Melatonin is a ubiquitous natural neurotransmitter-like compound produced primarily by the pineal gland. This agent is involved in numerous aspects of the biological and physiologic regulation of body functions. The role of endogenous melatonin in circadian rhythm disturbances and sleep disorders is well established. Some studies have shown that melatonin may also be effective in breast cancer, fibrocystic breast diseases, and colon cancer. Melatonin has been shown to modify immunity, the stress response, and certain aspects of the aging process; some studies have demonstrated improvements in sleep disturbances and “sundowning” in patients with Alzheimer’s disease. The antioxidant role of melatonin may be of potential use for conditions in which oxidative stress is involved in the pathophysiologic processes. The multiplicity of actions and variety of biological effects of melatonin suggest the potential for a range of clinical and wellness-enhancing uses. This review summarizes the physiology of melatonin and discusses the potential therapeutic uses of melatonin.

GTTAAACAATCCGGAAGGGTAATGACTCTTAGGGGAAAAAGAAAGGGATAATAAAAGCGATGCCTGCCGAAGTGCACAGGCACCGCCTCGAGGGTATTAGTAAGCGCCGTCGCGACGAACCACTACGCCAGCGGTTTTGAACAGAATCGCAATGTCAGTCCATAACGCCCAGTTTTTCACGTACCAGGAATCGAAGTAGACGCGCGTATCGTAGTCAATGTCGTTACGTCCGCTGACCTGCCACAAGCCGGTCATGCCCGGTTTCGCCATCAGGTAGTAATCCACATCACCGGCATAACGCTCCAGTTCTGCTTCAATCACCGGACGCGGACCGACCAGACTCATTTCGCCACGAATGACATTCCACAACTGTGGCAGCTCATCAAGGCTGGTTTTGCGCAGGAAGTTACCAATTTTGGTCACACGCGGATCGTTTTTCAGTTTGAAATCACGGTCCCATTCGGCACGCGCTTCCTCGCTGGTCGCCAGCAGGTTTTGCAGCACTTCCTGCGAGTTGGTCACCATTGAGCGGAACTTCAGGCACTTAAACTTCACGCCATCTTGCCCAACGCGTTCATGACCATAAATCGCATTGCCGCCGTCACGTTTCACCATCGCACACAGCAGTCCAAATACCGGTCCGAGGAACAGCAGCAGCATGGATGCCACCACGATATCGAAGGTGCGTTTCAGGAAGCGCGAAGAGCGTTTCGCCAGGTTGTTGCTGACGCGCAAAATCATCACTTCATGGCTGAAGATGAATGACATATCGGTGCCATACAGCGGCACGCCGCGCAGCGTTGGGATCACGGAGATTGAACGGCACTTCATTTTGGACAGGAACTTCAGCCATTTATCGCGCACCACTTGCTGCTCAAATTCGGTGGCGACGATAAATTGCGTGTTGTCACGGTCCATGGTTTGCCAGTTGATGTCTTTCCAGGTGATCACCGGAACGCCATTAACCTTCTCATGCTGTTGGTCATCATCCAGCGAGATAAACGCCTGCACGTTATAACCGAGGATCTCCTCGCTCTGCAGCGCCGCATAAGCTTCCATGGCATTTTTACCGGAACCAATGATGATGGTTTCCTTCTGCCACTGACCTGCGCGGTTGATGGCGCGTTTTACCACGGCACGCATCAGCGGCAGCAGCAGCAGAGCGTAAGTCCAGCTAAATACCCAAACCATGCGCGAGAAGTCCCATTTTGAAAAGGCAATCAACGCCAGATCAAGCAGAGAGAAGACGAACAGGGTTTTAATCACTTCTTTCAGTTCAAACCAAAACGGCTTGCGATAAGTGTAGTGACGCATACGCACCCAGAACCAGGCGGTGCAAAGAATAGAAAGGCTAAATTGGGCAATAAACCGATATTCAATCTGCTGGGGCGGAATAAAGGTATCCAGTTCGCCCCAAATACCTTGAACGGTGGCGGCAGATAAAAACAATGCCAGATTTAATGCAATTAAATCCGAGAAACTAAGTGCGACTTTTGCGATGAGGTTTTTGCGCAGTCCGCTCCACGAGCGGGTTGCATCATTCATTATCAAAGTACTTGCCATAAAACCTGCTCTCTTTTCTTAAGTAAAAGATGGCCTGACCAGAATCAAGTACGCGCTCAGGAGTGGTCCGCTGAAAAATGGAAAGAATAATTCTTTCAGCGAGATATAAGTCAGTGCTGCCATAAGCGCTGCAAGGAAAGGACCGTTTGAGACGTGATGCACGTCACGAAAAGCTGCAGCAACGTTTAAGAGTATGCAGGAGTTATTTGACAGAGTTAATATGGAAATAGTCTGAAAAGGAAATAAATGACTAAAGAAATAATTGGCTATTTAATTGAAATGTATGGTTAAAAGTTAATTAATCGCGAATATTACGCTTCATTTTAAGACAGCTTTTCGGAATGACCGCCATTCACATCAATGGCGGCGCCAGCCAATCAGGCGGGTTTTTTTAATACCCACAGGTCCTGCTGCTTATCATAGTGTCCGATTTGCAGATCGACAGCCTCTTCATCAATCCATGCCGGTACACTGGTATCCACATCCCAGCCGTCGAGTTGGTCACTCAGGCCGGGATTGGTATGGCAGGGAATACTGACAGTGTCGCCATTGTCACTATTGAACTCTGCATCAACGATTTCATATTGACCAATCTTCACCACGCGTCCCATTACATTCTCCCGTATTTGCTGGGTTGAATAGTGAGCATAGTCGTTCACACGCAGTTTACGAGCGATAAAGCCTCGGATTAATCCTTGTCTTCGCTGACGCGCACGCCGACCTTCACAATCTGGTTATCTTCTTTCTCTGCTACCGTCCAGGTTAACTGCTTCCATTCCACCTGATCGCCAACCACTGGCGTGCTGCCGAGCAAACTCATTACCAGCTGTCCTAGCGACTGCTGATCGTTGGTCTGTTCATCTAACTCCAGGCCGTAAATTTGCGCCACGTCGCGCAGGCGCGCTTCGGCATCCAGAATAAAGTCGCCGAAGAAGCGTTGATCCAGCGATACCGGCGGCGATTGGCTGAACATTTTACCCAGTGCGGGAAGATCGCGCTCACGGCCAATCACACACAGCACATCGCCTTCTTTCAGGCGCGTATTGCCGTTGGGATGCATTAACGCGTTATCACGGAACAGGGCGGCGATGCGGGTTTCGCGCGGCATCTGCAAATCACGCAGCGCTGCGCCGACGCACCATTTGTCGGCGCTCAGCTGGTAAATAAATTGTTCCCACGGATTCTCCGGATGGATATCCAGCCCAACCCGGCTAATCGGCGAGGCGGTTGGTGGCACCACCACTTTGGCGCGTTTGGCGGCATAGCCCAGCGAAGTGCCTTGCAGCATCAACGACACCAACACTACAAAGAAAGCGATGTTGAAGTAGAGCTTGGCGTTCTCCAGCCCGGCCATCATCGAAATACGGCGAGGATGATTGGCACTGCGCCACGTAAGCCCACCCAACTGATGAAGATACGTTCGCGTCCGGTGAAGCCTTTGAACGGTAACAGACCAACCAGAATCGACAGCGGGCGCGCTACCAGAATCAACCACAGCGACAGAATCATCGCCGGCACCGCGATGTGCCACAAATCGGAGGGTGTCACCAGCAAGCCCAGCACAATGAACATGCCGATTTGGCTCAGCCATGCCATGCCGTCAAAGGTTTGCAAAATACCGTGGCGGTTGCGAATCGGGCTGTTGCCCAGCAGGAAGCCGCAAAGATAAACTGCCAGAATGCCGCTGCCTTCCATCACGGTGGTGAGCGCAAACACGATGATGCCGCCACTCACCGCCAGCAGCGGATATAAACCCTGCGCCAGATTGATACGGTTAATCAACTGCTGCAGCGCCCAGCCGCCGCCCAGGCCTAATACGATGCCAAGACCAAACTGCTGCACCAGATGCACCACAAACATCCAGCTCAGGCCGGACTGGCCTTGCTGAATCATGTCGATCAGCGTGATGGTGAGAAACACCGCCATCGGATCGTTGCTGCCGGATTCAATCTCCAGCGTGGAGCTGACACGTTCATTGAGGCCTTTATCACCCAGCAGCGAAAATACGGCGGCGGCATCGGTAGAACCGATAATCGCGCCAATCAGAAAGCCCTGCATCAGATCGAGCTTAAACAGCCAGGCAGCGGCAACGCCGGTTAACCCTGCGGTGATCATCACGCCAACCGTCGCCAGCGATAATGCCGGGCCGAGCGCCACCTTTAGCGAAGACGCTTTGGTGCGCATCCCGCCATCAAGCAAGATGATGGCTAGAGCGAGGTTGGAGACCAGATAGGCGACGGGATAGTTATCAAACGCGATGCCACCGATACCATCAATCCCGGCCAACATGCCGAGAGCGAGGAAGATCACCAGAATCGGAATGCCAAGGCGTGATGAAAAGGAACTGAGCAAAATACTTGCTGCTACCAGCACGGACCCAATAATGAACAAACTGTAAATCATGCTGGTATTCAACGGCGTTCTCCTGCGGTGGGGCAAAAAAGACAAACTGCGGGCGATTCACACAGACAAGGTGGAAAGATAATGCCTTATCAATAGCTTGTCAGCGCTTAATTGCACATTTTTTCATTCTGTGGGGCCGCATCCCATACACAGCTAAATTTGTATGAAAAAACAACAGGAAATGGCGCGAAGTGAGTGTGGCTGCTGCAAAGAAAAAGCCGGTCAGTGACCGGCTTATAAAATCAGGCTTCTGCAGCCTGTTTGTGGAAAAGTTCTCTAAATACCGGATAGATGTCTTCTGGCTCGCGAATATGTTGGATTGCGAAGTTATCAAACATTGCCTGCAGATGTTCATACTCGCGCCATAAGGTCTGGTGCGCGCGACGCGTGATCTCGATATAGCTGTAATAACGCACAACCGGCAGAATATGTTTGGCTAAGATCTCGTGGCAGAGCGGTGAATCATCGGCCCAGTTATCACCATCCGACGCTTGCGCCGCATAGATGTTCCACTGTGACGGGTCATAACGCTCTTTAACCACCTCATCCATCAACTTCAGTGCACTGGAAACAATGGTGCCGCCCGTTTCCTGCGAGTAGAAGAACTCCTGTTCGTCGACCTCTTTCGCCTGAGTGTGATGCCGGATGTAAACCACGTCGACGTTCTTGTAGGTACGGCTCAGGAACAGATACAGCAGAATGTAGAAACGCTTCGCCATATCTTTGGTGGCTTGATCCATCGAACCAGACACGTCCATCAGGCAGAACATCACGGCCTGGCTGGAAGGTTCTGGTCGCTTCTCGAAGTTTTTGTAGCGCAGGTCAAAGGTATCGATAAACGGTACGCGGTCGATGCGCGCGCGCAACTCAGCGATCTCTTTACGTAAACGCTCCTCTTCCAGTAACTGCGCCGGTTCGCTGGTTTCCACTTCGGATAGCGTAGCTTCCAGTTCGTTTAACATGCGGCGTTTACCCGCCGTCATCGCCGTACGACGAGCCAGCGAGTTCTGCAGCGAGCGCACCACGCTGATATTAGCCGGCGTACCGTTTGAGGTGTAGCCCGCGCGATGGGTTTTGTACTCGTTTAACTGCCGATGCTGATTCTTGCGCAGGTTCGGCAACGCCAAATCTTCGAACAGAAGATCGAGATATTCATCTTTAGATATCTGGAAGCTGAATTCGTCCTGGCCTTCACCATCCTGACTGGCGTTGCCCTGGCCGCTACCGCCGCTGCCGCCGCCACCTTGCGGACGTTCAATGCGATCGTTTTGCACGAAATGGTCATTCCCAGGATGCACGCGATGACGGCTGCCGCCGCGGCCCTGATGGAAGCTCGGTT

Melatonin is a widely occurring neurotransmitter-like compound derived primarily from the pineal gland. It is also produced in a number of other areas, for example the gastrointestinal tract.[1–3] Once labeled as a master hormone, it has been found to be involved in numerous aspects of biological and physiologic regulation.
Neuroendocrinol Lett 2002 Apr;23 Suppl 1:14-6
Karasek M, Reiter RJ.
Laboratory of Electron Microscopy, Chair of Pathomorphology, Medical University of Lodz, 92-216 Lodz, Czechoslowacka 8/10, Poland.